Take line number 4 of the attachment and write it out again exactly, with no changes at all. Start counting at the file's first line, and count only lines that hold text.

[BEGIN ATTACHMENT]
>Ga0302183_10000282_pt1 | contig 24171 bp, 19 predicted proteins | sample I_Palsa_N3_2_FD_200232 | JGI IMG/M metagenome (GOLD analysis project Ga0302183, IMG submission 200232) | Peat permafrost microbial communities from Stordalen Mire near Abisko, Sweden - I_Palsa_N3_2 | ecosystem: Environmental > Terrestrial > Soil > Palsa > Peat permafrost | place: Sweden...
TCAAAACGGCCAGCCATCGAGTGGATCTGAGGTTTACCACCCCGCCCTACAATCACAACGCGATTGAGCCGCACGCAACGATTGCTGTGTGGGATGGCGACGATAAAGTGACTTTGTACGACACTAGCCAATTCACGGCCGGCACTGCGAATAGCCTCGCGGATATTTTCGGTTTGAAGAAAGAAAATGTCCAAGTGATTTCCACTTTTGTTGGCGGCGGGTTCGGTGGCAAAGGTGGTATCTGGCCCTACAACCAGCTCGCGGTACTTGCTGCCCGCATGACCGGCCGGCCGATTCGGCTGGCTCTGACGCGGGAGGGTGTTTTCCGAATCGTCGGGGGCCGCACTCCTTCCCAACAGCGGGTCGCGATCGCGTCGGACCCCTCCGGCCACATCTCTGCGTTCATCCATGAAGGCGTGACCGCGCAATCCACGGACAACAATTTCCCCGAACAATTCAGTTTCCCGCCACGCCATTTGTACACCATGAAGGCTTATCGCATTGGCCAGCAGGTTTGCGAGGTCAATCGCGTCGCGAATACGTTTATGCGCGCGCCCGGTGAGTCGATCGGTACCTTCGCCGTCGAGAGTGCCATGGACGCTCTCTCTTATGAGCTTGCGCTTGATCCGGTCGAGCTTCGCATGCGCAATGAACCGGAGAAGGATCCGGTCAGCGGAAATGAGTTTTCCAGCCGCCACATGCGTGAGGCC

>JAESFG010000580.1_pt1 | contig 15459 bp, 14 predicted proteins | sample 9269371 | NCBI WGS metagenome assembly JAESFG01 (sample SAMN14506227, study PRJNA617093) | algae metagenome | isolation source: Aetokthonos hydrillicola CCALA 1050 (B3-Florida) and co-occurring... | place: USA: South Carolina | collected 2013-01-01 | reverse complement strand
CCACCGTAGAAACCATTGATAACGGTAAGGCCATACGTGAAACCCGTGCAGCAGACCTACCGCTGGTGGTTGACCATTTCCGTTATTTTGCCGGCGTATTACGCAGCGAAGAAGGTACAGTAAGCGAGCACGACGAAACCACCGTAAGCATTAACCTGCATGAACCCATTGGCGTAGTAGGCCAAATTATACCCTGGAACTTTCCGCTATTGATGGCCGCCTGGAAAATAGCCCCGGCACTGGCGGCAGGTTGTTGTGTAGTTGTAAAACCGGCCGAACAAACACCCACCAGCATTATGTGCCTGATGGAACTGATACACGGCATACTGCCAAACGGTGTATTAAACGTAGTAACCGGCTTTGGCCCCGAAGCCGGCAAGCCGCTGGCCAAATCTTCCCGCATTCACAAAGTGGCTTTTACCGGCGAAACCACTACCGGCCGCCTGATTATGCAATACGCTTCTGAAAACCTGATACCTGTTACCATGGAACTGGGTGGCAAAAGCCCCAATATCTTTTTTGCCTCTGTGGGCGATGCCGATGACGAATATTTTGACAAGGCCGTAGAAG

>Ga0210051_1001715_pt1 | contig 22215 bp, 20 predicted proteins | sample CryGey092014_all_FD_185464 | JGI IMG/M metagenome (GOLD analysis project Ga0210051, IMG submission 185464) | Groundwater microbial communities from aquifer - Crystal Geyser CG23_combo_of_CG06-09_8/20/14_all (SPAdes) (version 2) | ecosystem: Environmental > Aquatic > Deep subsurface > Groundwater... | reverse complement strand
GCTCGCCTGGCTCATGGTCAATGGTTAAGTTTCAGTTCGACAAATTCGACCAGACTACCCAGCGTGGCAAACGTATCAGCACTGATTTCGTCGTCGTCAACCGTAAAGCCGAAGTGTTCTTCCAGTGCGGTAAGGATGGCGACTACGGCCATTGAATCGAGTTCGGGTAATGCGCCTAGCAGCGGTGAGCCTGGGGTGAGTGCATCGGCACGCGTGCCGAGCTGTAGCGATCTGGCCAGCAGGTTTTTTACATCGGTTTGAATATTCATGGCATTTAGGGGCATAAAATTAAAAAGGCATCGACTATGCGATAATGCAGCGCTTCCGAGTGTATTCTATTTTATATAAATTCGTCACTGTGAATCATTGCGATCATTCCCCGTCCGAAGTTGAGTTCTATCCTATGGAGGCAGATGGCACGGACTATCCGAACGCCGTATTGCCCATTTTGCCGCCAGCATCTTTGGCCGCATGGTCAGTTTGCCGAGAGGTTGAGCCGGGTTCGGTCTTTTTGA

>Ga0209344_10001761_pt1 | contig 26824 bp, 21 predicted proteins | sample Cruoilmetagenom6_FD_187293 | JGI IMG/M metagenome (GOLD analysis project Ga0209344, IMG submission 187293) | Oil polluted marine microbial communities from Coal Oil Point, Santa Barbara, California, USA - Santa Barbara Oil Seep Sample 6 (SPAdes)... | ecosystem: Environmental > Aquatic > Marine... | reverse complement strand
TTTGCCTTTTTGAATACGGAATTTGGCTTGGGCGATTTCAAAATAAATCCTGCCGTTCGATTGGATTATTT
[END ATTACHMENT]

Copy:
CCACCGTAGAAACCATTGATAACGGTAAGGCCATACGTGAAACCCGTGCAGCAGACCTACCGCTGGTGGTTGACCATTTCCGTTATTTTGCCGGCGTATTACGCAGCGAAGAAGGTACAGTAAGCGAGCACGACGAAACCACCGTAAGCATTAACCTGCATGAACCCATTGGCGTAGTAGGCCAAATTATACCCTGGAACTTTCCGCTATTGATGGCCGCCTGGAAAATAGCCCCGGCACTGGCGGCAGGTTGTTGTGTAGTTGTAAAACCGGCCGAACAAACACCCACCAGCATTATGTGCCTGATGGAACTGATACACGGCATACTGCCAAACGGTGTATTAAACGTAGTAACCGGCTTTGGCCCCGAAGCCGGCAAGCCGCTGGCCAAATCTTCCCGCATTCACAAAGTGGCTTTTACCGGCGAAACCACTACCGGCCGCCTGATTATGCAATACGCTTCTGAAAACCTGATACCTGTTACCATGGAACTGGGTGGCAAAAGCCCCAATATCTTTTTTGCCTCTGTGGGCGATGCCGATGACGAATATTTTGACAAGGCCGTAGAAG